The following transpired at the United Nationâ€™s (UNâ€™s), headquarters in New York city.
In mid-1980â€™s president Reagan cut USâ€™s contribution to the UN. Consequently UNâ€™s secretary general Javier Perez de Cuellor proposed budget cuts, one of which was to halt supply of ice water in its 13 meeting rooms to save $100,000 per year. The proposal resulted in several hours of delegates arguing vehemently that they were not going to give up their cold water.
As the debate dragged on late into the night, one of the speakers warned that the total cost of the meeting which would include overtime expenses for guards, translators and others could end up exceeding the saving from elimination of the iced water. The budget committee could not reach a decision.
The great ice water debate is unimportant, if seen in isolation. It merely highlights how tenaciously officials of aid agencies hang on to even the tiniest of their perks and privileges. Graham Hancock in his 1989 book, â€˜The Lords of Povertyâ€™, calls these aid bureaucrats the â€˜aristocrats of mercyâ€™.
Even in those days of â€˜economyâ€™ necessitated by widely criticized Reagan â€˜cutsâ€™, the UN continued to pay $60,000 a year for services of a chauffeur-driven limousine for a single employee. It also paid more than $200,000 to construct leisure facilities for its staff in New York city.
The money aid agencies spend on travel and travel related expenses is legendary - sometimes well over 50 per cent of their allocated budget. A former ambassador to the UN acknowledged that the Economic and Social Council (Eco So C) holds its summer meetings in Switzerland, â€œjust because the weather is more pleasant in Geneva during summer than it is in New Yorkâ€.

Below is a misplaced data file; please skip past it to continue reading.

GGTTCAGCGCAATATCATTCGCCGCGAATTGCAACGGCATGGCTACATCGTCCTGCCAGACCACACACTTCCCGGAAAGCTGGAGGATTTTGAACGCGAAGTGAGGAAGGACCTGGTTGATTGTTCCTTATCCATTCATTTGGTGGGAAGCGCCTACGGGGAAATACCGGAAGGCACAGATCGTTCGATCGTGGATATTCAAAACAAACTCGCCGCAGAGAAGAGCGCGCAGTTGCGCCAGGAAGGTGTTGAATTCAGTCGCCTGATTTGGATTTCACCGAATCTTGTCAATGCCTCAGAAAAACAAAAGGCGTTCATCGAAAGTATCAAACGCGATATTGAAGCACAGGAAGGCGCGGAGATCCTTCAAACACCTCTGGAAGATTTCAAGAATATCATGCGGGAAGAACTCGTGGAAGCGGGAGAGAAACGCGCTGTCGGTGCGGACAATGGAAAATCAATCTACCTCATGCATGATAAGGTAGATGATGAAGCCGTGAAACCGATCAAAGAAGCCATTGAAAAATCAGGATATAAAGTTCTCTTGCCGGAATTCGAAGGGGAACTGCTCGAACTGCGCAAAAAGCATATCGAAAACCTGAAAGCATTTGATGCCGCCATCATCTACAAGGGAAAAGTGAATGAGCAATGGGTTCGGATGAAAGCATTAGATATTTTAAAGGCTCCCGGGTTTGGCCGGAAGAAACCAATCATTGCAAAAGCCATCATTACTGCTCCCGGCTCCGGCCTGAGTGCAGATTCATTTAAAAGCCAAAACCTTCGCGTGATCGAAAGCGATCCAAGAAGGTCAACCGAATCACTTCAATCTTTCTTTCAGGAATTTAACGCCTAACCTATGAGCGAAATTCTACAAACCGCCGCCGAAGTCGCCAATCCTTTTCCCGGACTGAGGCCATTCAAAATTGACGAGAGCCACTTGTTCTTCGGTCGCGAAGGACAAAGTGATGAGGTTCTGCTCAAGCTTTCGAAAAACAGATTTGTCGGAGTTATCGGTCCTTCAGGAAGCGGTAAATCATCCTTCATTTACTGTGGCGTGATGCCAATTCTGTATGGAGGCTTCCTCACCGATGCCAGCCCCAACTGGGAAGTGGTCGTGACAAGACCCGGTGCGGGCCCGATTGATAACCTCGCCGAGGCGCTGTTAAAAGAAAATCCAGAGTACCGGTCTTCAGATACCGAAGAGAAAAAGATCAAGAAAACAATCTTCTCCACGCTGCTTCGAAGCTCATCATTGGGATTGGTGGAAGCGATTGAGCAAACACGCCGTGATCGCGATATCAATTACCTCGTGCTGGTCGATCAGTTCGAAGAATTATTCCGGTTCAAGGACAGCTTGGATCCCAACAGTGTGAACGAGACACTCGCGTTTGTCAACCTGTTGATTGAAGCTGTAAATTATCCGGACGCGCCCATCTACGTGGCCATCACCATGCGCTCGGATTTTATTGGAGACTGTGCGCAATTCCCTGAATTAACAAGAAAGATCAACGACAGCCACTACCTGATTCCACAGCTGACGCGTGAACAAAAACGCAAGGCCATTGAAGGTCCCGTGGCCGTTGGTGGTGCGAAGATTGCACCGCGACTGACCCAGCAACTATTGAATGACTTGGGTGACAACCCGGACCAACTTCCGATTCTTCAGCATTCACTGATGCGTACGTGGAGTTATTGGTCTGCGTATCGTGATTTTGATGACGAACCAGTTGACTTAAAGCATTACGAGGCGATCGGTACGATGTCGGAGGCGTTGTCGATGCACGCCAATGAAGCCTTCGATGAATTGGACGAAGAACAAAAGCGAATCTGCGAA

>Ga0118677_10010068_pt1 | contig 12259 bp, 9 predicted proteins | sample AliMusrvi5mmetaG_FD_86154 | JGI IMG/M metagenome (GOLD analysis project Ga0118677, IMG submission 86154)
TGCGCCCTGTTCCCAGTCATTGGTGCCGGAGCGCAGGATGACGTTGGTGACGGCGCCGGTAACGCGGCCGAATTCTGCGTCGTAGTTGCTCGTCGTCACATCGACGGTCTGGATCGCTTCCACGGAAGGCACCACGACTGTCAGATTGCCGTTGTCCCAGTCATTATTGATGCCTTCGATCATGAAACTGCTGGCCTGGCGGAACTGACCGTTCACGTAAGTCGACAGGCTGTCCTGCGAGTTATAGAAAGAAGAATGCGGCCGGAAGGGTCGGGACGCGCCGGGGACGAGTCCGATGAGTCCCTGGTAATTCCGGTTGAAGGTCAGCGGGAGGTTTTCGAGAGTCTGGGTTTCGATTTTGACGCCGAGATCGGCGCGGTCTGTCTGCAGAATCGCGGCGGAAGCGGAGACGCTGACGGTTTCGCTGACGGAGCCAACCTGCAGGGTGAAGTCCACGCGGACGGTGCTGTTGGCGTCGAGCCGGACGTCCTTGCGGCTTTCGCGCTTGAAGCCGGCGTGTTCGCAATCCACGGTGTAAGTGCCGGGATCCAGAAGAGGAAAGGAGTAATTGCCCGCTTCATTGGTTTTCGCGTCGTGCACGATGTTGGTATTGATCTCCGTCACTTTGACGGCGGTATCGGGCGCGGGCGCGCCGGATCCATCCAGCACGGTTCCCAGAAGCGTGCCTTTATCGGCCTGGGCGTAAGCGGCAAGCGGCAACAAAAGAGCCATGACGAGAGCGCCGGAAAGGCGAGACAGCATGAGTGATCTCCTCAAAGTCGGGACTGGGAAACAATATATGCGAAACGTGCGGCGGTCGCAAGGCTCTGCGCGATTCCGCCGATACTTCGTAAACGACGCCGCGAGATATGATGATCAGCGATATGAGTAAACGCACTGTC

In just one year the Executive Board of Educational, Scientific, and Cultural Organization received $1.8 million for its travel and lodging costs. Guess what this agency spent on education in the same year?
$49,000 on education of handicapped children in Africa, $7,200 for curriculum development in Pakistan, and $1,000 to train teachers in Honduras. The expenditure on its education projects was exceeded by its travel expenses by a factor of 30.
The typical UN employee works 22 days less per year than a US civil servant and earns a higher salary at every level. UN pensions exceed those for US civil servants by 43 per cent. It would take 14 years for a US government employee to accumulate as much sick pay as a UN staff member obtains on his very first day on the job.
Any wonder why UN jobs are the worldâ€™s most sought after!
An aid-aristocrat told Graham Hancock that â€œThe main reason that people accept a job in a place like this is so they can stash away money â€” and I am stashing a small fortune. Because it is a hardship post, I am automatically on 25 per cent above basic salary for my grade. My housingâ€™s paid for, food is cheap, and there is really nothing much else to spend money on, so I am building a nest-eggâ€.
Money flows from the middle class taxpayers of the developed countries to aid agencies, for the good of its employees. Lord Peter Bauer said â€œthose who sought the public good achieve what was no part of their intention, namely personal wealthâ€.
Ask the aid aristocrats in Nepal, about their salaries, perks and hardship allowances.
Ask what they obtain for their childrenâ€™s education, land cruisers, first class air travel, hotels, servants, chauffeurs, summer and winter vacations, and their homes.
They will be ashamed to answer, because they know that with the money they spend on themselves, an army of poor could be delivered from poverty.
If the dollars were just handed over to the poor by these â€˜aristocratsâ€™ who then took the next flight home, there would be no poor left.
(The writer can be contacted at: firstname.lastname@example.org)